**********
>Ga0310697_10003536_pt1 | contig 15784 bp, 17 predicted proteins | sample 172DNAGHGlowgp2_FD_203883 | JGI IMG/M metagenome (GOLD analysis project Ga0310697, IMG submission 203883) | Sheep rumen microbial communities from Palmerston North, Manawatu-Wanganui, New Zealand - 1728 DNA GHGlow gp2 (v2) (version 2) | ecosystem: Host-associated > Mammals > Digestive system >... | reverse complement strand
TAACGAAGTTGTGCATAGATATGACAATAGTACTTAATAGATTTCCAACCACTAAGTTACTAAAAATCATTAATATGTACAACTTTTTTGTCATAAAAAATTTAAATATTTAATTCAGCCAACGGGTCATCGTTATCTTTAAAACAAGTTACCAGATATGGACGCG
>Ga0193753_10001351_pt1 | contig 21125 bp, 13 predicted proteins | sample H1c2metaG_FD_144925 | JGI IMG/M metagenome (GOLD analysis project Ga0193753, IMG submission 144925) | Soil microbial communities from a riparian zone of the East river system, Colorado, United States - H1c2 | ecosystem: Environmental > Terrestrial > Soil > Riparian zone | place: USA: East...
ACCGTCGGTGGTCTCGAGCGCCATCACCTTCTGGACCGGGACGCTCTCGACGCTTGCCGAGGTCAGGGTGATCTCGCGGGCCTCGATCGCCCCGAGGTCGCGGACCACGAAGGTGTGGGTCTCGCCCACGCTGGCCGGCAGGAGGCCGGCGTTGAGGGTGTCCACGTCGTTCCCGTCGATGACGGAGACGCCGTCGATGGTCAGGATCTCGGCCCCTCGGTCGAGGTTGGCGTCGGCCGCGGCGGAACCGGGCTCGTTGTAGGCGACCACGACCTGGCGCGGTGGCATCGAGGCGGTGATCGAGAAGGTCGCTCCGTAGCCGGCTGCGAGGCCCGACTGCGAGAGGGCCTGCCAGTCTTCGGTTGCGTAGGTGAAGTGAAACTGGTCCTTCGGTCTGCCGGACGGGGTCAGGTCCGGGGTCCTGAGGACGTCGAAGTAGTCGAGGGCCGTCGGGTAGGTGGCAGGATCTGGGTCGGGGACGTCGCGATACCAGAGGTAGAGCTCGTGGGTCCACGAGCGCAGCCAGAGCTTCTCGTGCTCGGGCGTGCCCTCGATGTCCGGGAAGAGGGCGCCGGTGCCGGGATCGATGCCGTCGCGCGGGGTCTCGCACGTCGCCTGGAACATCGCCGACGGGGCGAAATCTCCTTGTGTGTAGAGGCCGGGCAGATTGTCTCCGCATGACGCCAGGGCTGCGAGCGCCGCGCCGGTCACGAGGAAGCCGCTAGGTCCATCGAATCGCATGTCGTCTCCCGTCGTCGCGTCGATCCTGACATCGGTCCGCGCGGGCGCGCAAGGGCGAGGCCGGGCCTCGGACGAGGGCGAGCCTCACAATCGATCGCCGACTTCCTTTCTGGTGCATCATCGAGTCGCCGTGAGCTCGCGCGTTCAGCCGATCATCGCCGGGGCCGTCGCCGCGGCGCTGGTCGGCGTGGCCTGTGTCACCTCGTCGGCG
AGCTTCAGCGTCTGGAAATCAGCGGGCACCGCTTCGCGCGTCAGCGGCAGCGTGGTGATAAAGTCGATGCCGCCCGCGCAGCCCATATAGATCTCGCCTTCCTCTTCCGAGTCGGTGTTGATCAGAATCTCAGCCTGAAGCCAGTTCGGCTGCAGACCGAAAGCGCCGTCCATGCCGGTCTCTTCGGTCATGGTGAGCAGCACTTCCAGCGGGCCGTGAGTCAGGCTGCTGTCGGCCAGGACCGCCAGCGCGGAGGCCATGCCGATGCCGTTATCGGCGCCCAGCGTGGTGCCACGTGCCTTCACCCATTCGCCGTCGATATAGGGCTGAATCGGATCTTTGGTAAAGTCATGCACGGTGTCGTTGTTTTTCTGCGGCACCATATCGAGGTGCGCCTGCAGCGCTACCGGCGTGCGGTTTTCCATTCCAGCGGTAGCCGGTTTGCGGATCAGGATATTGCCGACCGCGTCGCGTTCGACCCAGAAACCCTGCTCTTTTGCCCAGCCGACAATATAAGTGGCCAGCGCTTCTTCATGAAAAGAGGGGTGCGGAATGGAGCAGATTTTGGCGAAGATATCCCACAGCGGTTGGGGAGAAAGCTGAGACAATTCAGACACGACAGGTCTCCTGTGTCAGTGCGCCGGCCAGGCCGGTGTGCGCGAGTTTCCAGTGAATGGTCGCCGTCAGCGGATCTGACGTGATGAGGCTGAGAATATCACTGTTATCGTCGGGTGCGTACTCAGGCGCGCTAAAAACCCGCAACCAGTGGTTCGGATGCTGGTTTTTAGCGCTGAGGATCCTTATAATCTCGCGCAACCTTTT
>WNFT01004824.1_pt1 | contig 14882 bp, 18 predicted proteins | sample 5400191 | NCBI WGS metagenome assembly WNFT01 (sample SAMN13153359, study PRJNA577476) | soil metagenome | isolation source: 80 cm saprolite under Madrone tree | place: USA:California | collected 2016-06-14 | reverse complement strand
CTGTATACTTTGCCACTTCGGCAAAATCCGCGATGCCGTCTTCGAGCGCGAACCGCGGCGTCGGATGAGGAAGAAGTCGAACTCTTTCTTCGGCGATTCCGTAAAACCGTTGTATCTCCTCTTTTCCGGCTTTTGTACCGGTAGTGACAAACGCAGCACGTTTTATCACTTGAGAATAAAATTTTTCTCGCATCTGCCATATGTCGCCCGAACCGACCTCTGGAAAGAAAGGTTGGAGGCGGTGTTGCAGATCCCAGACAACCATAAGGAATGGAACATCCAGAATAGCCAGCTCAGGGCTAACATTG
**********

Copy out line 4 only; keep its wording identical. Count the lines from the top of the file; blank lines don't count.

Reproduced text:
ACCGTCGGTGGTCTCGAGCGCCATCACCTTCTGGACCGGGACGCTCTCGACGCTTGCCGAGGTCAGGGTGATCTCGCGGGCCTCGATCGCCCCGAGGTCGCGGACCACGAAGGTGTGGGTCTCGCCCACGCTGGCCGGCAGGAGGCCGGCGTTGAGGGTGTCCACGTCGTTCCCGTCGATGACGGAGACGCCGTCGATGGTCAGGATCTCGGCCCCTCGGTCGAGGTTGGCGTCGGCCGCGGCGGAACCGGGCTCGTTGTAGGCGACCACGACCTGGCGCGGTGGCATCGAGGCGGTGATCGAGAAGGTCGCTCCGTAGCCGGCTGCGAGGCCCGACTGCGAGAGGGCCTGCCAGTCTTCGGTTGCGTAGGTGAAGTGAAACTGGTCCTTCGGTCTGCCGGACGGGGTCAGGTCCGGGGTCCTGAGGACGTCGAAGTAGTCGAGGGCCGTCGGGTAGGTGGCAGGATCTGGGTCGGGGACGTCGCGATACCAGAGGTAGAGCTCGTGGGTCCACGAGCGCAGCCAGAGCTTCTCGTGCTCGGGCGTGCCCTCGATGTCCGGGAAGAGGGCGCCGGTGCCGGGATCGATGCCGTCGCGCGGGGTCTCGCACGTCGCCTGGAACATCGCCGACGGGGCGAAATCTCCTTGTGTGTAGAGGCCGGGCAGATTGTCTCCGCATGACGCCAGGGCTGCGAGCGCCGCGCCGGTCACGAGGAAGCCGCTAGGTCCATCGAATCGCATGTCGTCTCCCGTCGTCGCGTCGATCCTGACATCGGTCCGCGCGGGCGCGCAAGGGCGAGGCCGGGCCTCGGACGAGGGCGAGCCTCACAATCGATCGCCGACTTCCTTTCTGGTGCATCATCGAGTCGCCGTGAGCTCGCGCGTTCAGCCGATCATCGCCGGGGCCGTCGCCGCGGCGCTGGTCGGCGTGGCCTGTGTCACCTCGTCGGCG